A new study casts doubt on the makeup of nearly 70% of our world. According to these new simulations, a dark matter endowed with “magnetic capacities” could actually drive the evolution of the Universe.
Expansion of the Universe
In the late 1920s, astronomer Edwin Hubble made a discovery that revolutionized astronomy: all galaxies are moving away from us, but also from each other. In other words, the Universe is expanding. Imagine a chocolate chip muffin slowly baking inside your oven. As the muffin expands, the distance between each nugget only gets longer.
Another astounding discovery. In the 90s, researchers have indeed shown that the speed at which galaxies escape from the Milky Way increases with time. In other words: we therefore observe an expansion of the Universe, but also a acceleration of this expansion.
To explain these observations, we then imagined a repulsive force opposed to gravity. This entity, astronomers called it “dark energy”. And according to the calculations, it constitutes about 68% of the total energy density of the Universe. However, just like dark matter, we can only deduce its presence by its indirect effects on matter. In other words, we have to date no real proof of its existence.
An alternative model
Also, given the importance of understanding its underlying physics, it is relevant to study alternative models. In a new study, researchers at the University of Copenhagen asked themselves the following questions: what if, in reality, dark energy does not exist? What if, instead, this accelerating expansion of the Universe was the work of … dark matter?
“We don’t know much about dark matter other than that it’s heavy, slow particles. But then we asked ourselves – and if dark matter had a quality analogous to magnetism, what would happen? “, details Steen Harle Hansen, main author of these works.
This question therefore served as a basis for the development of a new computer model. Roughly speaking, the researchers removed dark energy from the equation and added a few more properties to dark matter. They then evaluated the behavior of the Universe. And, somewhat surprisingly, dark matter with magnetic capabilities seemed to have exactly the same effect on the expansion of the cosmos as dark energy.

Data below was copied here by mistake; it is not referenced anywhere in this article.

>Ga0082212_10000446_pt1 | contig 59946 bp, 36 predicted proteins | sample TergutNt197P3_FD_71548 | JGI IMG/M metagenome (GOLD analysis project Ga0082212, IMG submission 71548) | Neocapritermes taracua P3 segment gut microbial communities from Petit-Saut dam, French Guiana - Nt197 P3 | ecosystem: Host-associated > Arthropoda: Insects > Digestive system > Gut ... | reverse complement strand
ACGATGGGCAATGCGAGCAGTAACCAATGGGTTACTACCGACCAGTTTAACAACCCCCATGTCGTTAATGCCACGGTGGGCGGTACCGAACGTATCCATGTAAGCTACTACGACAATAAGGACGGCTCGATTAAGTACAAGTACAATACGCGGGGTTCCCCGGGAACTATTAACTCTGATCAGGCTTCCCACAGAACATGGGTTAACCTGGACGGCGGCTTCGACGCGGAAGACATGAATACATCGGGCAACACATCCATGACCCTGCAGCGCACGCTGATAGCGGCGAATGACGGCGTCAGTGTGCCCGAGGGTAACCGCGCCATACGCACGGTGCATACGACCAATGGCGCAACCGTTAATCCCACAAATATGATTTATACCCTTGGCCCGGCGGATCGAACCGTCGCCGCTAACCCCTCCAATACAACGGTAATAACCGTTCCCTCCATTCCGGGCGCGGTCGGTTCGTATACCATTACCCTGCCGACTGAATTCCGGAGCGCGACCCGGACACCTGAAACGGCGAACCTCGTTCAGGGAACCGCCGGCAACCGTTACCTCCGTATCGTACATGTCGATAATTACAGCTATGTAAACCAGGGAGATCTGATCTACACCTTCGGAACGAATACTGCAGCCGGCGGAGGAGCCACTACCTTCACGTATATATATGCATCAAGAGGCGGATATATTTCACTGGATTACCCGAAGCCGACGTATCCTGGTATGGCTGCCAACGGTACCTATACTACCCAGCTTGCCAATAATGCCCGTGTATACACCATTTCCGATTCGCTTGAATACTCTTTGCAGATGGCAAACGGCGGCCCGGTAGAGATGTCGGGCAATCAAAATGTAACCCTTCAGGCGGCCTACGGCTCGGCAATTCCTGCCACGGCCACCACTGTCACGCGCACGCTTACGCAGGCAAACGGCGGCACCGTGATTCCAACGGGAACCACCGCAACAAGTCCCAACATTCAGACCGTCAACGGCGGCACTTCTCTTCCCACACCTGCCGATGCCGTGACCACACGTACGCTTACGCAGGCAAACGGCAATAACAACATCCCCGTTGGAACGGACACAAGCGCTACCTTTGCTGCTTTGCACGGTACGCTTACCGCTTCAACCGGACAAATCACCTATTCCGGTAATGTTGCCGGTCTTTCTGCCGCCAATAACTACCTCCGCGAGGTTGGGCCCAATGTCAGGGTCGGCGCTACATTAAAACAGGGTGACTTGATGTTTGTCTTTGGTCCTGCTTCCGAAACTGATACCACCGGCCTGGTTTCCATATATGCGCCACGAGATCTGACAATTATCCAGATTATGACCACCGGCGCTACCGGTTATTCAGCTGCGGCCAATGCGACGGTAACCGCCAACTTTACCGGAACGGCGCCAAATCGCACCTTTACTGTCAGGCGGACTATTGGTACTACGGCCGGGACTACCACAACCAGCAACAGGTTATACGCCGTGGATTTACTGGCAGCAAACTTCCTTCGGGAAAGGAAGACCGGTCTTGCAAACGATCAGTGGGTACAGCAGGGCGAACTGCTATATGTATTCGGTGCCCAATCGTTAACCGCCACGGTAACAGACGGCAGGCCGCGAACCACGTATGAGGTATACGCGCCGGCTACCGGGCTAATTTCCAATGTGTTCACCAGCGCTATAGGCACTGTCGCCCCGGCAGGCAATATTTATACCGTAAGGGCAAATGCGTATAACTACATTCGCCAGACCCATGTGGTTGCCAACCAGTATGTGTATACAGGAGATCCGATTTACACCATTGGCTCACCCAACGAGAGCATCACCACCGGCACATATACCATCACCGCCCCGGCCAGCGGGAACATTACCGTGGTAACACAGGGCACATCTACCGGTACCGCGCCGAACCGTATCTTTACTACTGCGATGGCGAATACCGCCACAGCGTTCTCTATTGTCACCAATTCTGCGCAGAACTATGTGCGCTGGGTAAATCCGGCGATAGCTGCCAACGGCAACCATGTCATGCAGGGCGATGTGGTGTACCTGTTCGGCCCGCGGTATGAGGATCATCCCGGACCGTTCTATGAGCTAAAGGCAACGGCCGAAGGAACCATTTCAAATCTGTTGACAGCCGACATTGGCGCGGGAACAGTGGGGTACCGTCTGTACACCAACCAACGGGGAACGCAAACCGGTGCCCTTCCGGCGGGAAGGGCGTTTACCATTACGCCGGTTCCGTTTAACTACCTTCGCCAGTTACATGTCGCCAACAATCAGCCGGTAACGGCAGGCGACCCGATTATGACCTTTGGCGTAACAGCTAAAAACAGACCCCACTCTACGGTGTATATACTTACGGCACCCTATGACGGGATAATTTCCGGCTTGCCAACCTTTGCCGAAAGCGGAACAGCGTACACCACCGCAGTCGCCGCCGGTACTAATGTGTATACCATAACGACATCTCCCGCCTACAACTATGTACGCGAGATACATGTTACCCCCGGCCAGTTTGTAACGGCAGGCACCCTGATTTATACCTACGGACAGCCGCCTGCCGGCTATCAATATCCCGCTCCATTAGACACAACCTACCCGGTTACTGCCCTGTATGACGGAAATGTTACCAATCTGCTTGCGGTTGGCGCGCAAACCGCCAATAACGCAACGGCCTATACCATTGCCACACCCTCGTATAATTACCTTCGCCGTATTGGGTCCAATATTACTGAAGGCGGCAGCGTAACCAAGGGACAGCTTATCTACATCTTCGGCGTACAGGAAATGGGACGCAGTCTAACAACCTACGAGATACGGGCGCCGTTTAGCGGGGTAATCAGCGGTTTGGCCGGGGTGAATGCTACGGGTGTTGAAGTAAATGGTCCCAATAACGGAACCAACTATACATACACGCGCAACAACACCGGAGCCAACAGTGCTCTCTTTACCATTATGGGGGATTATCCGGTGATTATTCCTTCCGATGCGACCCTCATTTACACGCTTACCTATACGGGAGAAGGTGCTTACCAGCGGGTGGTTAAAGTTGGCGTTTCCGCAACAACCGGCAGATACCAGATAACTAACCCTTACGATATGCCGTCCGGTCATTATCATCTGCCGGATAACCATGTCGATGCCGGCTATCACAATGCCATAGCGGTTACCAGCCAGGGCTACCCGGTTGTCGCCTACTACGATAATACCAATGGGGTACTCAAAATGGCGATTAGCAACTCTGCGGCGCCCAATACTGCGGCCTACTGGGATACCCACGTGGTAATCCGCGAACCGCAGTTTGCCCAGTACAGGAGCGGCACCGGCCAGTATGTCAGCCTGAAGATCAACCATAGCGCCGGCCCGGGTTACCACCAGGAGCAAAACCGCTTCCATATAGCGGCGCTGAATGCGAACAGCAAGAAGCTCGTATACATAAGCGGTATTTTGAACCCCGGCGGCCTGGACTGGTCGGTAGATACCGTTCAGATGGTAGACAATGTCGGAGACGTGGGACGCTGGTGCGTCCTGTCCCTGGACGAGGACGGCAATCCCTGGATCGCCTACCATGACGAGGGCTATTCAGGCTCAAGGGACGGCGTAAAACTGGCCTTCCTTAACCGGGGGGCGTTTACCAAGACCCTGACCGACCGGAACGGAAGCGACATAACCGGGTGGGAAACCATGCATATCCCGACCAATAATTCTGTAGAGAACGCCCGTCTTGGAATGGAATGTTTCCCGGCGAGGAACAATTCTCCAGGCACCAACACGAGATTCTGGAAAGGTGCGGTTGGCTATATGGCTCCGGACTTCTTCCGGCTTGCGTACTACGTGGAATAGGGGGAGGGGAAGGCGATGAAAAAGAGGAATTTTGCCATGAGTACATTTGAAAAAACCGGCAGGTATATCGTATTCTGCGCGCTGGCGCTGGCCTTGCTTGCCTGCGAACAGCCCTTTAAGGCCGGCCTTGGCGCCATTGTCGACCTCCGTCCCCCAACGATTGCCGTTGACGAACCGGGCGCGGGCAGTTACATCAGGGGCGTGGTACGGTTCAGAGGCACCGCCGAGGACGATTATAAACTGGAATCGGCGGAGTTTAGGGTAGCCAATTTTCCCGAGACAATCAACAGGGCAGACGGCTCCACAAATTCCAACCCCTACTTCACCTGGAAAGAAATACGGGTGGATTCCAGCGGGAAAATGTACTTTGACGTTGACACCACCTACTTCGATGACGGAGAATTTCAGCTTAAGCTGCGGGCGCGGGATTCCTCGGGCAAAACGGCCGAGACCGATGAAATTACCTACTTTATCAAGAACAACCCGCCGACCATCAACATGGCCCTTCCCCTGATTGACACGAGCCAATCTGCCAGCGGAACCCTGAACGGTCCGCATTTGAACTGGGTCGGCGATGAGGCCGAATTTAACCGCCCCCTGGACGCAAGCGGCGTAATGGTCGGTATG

“If what we have discovered is correct, it would upset our conviction that what we thought to represent nearly 70% of the Universe does not really exist”, emphasizes the researcher.
Naturally, these conclusions will have to be verified with better models taking more factors into account. “Honestly, our discovery may just be a coincidence”, concedes Steen Harle Hansen.
“But if it doesn’t, it’s really amazing. It would change our understanding of the makeup of the Universe. From our current knowledge, the idea of a dark matter with some kind of magnetic force and dark energy is just as wild. Only more detailed observations will determine which of these models is the most realistic ”.
In the meantime, the principle of dark energy is still being considered, and research continues to try to better understand it. A new instrument, called DESI, has been studying the movements of millions of galaxies for a few months with the aim of shedding light on this entity.
Remember that ESA’s Euclid mission, currently in the test phase, also promises to shed light on this cosmic mystery. To do this, the mission will rely on a telescope 1.2 meters in diameter carrying two instruments: an imager observing in visible light (VIS) and a spectro-imager specializing in the near infrared (NISP). Its launch is scheduled for 2022.
Thanks to these two instruments, we could therefore have all the answers to these two fundamental questions: where do we come from? And where are we going?